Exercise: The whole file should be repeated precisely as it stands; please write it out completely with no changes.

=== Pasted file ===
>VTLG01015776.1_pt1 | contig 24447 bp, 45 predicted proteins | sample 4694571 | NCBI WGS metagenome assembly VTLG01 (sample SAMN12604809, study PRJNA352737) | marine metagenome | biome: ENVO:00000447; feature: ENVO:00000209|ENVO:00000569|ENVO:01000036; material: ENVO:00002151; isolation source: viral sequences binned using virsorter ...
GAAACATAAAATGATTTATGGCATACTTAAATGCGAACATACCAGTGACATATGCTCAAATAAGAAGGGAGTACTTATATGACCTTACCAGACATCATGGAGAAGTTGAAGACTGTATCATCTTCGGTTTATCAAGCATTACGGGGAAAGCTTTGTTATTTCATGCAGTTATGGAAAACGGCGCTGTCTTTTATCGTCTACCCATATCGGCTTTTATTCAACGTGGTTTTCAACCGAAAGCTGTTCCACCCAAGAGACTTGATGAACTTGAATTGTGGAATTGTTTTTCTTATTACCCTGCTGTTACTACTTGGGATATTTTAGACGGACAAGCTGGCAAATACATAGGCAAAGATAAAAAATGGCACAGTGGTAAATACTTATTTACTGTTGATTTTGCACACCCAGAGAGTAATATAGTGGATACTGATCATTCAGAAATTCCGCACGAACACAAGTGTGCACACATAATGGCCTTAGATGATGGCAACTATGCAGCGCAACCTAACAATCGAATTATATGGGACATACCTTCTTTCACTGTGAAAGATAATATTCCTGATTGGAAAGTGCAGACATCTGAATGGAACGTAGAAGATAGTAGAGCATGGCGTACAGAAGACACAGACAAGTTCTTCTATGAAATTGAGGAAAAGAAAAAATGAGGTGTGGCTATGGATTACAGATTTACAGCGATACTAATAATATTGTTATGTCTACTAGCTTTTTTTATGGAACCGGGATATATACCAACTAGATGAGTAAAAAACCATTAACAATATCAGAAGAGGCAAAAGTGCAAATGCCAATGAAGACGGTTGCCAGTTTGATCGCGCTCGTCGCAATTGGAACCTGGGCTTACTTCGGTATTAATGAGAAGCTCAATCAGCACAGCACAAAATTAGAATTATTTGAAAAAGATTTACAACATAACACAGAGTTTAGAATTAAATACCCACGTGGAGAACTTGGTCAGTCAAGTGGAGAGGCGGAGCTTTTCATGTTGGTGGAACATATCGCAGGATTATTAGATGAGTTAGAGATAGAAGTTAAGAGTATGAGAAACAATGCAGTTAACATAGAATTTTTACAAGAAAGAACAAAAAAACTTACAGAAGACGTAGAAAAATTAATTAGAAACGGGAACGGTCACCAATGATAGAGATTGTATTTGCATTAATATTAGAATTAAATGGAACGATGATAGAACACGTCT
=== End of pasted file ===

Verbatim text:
>VTLG01015776.1_pt1 | contig 24447 bp, 45 predicted proteins | sample 4694571 | NCBI WGS metagenome assembly VTLG01 (sample SAMN12604809, study PRJNA352737) | marine metagenome | biome: ENVO:00000447; feature: ENVO:00000209|ENVO:00000569|ENVO:01000036; material: ENVO:00002151; isolation source: viral sequences binned using virsorter ...
GAAACATAAAATGATTTATGGCATACTTAAATGCGAACATACCAGTGACATATGCTCAAATAAGAAGGGAGTACTTATATGACCTTACCAGACATCATGGAGAAGTTGAAGACTGTATCATCTTCGGTTTATCAAGCATTACGGGGAAAGCTTTGTTATTTCATGCAGTTATGGAAAACGGCGCTGTCTTTTATCGTCTACCCATATCGGCTTTTATTCAACGTGGTTTTCAACCGAAAGCTGTTCCACCCAAGAGACTTGATGAACTTGAATTGTGGAATTGTTTTTCTTATTACCCTGCTGTTACTACTTGGGATATTTTAGACGGACAAGCTGGCAAATACATAGGCAAAGATAAAAAATGGCACAGTGGTAAATACTTATTTACTGTTGATTTTGCACACCCAGAGAGTAATATAGTGGATACTGATCATTCAGAAATTCCGCACGAACACAAGTGTGCACACATAATGGCCTTAGATGATGGCAACTATGCAGCGCAACCTAACAATCGAATTATATGGGACATACCTTCTTTCACTGTGAAAGATAATATTCCTGATTGGAAAGTGCAGACATCTGAATGGAACGTAGAAGATAGTAGAGCATGGCGTACAGAAGACACAGACAAGTTCTTCTATGAAATTGAGGAAAAGAAAAAATGAGGTGTGGCTATGGATTACAGATTTACAGCGATACTAATAATATTGTTATGTCTACTAGCTTTTTTTATGGAACCGGGATATATACCAACTAGATGAGTAAAAAACCATTAACAATATCAGAAGAGGCAAAAGTGCAAATGCCAATGAAGACGGTTGCCAGTTTGATCGCGCTCGTCGCAATTGGAACCTGGGCTTACTTCGGTATTAATGAGAAGCTCAATCAGCACAGCACAAAATTAGAATTATTTGAAAAAGATTTACAACATAACACAGAGTTTAGAATTAAATACCCACGTGGAGAACTTGGTCAGTCAAGTGGAGAGGCGGAGCTTTTCATGTTGGTGGAACATATCGCAGGATTATTAGATGAGTTAGAGATAGAAGTTAAGAGTATGAGAAACAATGCAGTTAACATAGAATTTTTACAAGAAAGAACAAAAAAACTTACAGAAGACGTAGAAAAATTAATTAGAAACGGGAACGGTCACCAATGATAGAGATTGTATTTGCATTAATATTAGAATTAAATGGAACGATGATAGAACACGTCT